If you grew up as an only child, you're more likely to be overweight than those with brothers and sisters, new research has found.
And your mum is likely to blame.
A new study has found parents of only-children tend to make worse food choices, drink more sugary beverages and are more likely to eat in front of the TV.
This leads to a greater likelihood of being obese, the study - published in the Journal of Nutrition Education and Behavior - says.
"Nutrition professionals must consider the influence of family and siblings to provide appropriate and tailored nutrition education for families of young children," said lead author Chelsea L Kracht of the University of Oklahoma.
They found no link between eating habits at school and daycare and kids' obesity, pointing the culprit at an influence "inside the household".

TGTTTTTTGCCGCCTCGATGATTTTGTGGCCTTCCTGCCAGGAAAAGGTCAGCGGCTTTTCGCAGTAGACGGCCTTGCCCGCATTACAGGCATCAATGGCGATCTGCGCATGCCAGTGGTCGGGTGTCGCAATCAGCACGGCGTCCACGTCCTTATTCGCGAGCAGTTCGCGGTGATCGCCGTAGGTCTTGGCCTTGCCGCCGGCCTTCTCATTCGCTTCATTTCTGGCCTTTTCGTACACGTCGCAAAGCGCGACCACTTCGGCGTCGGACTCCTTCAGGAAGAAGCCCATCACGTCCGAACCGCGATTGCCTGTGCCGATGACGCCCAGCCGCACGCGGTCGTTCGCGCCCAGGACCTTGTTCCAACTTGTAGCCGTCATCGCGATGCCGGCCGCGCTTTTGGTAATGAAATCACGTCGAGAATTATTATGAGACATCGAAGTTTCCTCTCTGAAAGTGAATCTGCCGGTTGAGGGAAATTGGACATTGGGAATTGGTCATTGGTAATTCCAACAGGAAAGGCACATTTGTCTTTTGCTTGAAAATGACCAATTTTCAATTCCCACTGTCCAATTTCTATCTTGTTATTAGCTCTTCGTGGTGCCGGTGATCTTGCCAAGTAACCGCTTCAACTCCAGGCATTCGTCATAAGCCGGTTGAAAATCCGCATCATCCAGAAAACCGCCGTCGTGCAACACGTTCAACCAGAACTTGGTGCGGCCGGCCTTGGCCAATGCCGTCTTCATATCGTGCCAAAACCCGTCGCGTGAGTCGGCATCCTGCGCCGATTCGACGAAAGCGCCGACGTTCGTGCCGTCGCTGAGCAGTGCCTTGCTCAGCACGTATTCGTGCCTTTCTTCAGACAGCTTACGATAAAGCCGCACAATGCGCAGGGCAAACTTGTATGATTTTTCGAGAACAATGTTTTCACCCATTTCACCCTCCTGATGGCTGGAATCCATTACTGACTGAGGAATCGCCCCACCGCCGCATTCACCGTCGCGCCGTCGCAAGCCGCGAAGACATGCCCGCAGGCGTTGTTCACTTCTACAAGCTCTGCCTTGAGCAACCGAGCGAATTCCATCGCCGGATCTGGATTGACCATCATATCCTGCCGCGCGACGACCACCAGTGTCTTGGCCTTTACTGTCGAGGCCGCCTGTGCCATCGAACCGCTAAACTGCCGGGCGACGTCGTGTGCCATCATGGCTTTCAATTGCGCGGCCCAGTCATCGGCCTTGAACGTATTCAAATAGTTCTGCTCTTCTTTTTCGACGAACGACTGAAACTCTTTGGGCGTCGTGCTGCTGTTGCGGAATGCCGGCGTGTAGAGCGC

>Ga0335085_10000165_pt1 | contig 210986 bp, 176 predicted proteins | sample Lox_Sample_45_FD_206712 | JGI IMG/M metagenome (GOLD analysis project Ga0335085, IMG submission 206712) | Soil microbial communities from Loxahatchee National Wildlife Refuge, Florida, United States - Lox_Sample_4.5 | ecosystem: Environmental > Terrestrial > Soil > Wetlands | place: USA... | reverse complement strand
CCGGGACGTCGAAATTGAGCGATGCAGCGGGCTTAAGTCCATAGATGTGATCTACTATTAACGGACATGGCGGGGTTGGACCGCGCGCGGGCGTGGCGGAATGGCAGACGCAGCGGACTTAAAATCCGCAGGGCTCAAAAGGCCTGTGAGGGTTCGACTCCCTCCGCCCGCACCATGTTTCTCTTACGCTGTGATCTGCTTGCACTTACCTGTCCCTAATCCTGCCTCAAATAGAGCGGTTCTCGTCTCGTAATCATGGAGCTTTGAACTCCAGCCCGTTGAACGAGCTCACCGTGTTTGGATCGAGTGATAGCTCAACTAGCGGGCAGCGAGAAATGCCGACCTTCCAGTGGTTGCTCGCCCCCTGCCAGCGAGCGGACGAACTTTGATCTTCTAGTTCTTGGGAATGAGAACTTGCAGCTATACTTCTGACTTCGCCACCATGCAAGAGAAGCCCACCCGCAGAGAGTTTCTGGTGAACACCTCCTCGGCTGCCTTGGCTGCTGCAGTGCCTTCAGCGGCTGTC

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A link was found between mothers' body-mass index and their children's - bigger mums were more likely to give their kids "empty calories", the researchers said.
"Efforts to help all children and families establish healthy eating habits and practices must be encouraged," said Dr Kracht, who did the research as part of her PhD.
A University of Otago study last year found by 2038, the average New Zealander will be considered obese. Research this year at Otago and Victoria University found Kiwis really don't like being called "morbidly obese", but it's also a good motivator to lose weight.